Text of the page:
Are you one of the fortunate musicians who actually gets to “book studio time?” If so, excellent! You are one of the precious few who actually gets to spend your own or somebody else’s money to have a recording professional receive it, in a fair exchange of his or hers (and of course your) talent; for profit. His now profit, yours later perhaps. Yay!

Sound mercenary? Perhaps because-well, it is. This is what he does for a living, either full-time or part. It is also a very fair exchange if he (always assume or she, please) is good at what he does when he rolls tape-AND if you are ready to roll along with him.

How? Consider these actions ahead of arriving:

1 Double check the date you booked. August 25th or September 25th? Your face, red-your deposit, possibly gone.

2 If you are serious about the booking, send him a deposit. It’s a two-way street.

3 Are you a guitar or bass player? New strings? Are your harmonics set up correctly? Never a better time to do this.

4 Drummer? Drum heads in good shape? Consider calling and asking your engineer/producer which ones he prefers. BIG difference in brand new heads the day-of-session, and old, cracked gig heads. This is all subjective of course. New heads, especially tom tom heads have tons more real bottom-end before they’ve had the daylights beaten out of them. I’m just saying’…

5 Good cables? Extra cables? Is your amp buzzing? Get them fixed! Sometimes it’s time.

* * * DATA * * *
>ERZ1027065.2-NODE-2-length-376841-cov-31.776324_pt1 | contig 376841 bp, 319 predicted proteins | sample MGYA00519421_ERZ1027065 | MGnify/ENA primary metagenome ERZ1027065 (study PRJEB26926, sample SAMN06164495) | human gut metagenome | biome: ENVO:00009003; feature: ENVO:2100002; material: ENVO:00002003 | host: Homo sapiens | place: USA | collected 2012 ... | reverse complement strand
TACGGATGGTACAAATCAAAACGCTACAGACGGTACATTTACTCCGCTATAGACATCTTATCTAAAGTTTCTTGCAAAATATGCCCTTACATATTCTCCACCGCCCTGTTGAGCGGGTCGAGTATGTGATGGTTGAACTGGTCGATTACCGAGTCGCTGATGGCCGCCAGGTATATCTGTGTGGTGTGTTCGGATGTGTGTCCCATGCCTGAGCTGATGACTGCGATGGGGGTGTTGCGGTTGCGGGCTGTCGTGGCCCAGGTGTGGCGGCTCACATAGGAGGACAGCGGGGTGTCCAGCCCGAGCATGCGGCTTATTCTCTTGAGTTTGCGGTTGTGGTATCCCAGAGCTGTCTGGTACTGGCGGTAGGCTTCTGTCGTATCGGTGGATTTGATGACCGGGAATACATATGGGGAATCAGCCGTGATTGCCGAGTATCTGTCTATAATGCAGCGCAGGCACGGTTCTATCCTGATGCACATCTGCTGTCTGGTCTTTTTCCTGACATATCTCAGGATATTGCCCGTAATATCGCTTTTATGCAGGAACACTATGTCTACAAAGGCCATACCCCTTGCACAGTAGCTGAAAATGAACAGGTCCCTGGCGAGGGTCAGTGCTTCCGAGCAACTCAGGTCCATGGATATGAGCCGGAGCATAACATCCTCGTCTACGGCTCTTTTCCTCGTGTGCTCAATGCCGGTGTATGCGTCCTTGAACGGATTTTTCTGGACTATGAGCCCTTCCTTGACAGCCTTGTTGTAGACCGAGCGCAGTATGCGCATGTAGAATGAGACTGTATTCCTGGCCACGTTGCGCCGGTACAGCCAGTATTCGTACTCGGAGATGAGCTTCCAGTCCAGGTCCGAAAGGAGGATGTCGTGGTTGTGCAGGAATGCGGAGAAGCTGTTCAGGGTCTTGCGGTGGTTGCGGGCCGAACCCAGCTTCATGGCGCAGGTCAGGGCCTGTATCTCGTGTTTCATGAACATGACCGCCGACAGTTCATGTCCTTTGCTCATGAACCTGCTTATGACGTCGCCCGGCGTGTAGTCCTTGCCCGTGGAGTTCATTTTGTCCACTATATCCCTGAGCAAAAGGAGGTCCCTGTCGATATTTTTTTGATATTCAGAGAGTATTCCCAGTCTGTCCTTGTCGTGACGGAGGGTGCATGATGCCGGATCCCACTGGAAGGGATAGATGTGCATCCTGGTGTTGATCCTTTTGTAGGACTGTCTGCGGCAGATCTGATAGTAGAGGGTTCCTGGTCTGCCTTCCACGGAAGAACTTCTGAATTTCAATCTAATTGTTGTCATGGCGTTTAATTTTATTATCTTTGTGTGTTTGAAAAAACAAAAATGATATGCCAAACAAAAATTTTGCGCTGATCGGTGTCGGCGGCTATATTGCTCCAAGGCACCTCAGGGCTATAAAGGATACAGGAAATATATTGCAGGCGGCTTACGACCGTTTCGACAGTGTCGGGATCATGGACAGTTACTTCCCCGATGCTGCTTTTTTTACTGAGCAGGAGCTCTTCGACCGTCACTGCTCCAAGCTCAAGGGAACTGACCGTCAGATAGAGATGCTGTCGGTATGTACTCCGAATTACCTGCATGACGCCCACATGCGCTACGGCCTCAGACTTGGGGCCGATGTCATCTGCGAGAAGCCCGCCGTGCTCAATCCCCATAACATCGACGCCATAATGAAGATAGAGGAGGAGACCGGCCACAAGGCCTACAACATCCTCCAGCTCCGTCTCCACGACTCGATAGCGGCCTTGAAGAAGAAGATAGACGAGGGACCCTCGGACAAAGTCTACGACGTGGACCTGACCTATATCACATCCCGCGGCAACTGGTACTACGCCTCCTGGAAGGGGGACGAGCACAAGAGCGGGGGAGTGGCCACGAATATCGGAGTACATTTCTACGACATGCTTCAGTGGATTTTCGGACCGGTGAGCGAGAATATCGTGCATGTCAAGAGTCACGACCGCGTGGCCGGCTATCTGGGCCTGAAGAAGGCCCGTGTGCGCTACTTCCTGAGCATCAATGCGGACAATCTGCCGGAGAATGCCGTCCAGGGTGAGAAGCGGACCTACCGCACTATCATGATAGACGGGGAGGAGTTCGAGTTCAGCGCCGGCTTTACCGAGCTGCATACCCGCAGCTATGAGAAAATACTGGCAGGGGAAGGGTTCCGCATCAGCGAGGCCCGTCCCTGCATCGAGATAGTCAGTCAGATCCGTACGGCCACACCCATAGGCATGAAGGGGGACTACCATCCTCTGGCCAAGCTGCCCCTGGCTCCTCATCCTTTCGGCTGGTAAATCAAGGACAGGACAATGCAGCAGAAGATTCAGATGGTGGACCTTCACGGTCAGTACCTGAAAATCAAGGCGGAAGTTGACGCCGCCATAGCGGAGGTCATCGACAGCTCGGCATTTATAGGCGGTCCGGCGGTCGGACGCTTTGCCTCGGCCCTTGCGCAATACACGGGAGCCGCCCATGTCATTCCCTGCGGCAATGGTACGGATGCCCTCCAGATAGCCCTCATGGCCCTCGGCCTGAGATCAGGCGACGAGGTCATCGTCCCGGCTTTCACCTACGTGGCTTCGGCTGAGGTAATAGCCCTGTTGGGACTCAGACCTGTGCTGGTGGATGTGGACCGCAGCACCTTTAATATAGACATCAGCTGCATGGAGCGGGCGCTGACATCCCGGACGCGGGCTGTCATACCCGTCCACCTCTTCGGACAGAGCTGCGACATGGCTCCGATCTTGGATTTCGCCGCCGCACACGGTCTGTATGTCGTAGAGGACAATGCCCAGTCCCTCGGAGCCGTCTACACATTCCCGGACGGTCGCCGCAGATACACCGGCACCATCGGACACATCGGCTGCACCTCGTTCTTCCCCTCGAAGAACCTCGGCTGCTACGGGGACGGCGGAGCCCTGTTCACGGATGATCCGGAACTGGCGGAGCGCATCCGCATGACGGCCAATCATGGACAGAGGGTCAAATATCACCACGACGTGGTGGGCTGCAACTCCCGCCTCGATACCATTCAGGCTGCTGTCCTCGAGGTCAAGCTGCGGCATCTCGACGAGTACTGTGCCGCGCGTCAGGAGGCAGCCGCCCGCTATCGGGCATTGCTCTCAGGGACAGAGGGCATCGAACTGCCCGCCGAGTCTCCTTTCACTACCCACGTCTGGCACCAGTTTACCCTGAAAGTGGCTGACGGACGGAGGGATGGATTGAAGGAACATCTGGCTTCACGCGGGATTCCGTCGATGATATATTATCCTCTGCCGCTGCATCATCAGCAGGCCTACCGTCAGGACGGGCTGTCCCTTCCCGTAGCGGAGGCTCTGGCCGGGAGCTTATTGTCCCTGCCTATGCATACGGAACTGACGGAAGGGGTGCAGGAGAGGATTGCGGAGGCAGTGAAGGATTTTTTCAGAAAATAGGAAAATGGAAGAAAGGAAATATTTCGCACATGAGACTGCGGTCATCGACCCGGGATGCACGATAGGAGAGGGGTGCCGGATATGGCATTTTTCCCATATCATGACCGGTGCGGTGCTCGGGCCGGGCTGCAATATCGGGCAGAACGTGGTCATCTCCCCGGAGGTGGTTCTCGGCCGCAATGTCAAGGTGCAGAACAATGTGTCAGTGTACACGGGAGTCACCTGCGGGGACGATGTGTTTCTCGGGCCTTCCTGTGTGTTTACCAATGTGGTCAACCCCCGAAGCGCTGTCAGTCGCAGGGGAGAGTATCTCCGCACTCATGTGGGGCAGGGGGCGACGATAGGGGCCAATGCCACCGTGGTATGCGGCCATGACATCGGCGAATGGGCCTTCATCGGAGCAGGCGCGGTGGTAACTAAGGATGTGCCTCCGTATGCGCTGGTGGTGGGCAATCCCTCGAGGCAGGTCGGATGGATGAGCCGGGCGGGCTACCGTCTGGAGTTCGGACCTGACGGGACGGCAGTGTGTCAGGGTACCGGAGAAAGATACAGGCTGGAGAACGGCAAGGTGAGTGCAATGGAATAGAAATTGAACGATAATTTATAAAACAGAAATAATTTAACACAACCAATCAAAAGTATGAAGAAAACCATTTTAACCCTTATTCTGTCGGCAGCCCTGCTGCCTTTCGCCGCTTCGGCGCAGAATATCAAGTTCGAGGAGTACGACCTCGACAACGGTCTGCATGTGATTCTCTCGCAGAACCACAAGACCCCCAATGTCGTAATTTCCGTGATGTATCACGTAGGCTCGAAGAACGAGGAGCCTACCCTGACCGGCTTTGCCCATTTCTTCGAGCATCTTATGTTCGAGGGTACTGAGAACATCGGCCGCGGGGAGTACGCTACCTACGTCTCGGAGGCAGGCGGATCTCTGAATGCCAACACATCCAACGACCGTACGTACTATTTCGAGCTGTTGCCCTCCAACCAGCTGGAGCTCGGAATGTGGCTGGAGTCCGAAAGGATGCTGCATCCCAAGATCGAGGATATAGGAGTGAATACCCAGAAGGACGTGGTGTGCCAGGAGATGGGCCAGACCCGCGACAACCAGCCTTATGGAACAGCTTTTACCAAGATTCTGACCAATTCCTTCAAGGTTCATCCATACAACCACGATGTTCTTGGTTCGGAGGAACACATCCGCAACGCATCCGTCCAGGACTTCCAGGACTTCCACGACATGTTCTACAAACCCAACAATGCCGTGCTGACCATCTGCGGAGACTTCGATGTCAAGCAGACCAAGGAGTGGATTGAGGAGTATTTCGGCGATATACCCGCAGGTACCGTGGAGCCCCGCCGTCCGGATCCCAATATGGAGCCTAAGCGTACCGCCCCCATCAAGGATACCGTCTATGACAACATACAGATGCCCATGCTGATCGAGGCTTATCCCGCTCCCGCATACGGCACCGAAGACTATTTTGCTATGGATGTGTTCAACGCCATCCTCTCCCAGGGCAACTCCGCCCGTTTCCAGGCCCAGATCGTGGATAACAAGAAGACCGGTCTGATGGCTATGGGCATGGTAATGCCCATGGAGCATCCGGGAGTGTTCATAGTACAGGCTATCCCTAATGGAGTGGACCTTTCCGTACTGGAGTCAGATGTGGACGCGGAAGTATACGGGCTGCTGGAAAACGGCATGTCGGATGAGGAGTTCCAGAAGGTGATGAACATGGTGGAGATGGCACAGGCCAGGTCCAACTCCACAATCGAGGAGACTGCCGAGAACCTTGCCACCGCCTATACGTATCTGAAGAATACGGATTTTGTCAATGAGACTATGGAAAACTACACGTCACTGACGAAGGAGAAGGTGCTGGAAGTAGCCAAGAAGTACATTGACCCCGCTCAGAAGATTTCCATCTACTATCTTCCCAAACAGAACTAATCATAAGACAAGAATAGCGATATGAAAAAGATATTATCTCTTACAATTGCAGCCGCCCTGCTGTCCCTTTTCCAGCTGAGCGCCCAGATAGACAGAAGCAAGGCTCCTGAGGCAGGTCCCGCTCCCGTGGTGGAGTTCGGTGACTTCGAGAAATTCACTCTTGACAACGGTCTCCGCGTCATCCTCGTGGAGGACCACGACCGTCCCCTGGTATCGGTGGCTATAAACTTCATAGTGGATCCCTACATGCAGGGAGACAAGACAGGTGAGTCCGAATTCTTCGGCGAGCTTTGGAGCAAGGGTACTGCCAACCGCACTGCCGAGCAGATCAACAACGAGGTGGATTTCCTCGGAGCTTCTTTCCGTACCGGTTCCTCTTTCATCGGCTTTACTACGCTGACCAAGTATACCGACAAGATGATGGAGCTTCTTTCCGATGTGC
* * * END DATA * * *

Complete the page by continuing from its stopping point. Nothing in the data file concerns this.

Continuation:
6 Studios are known for having the cool, old, rare stuff, which is wonderful. Still, I always advise people to bring their go-to stuff, for comfort reasons if nothing else. A comfortable session is usually a productive session.

7 Try if you can to plan your session when you are fresh, not the morning after a late gig if at all possible.

8 Bring something to eat. Maybe don’t get drunk until after you’re done and safely home.

9 Don’t write the third verse of your song in the studio, or leave it until later, or worst of all for last! Please. This is your art. Do it well and do it right.

10 HAVE FUN! Making music does not have to be a miserable experience and in fact, I have found that the more the musician is at ease, the better everything ends up. Chances are this won’t be your last chance in life to make a recording. Trust me.

Now, everybody ready to rock? OK, tape is rolling…let’s make rock history!!! (and just remember, we’ll all counting on you)


Jamie Hoover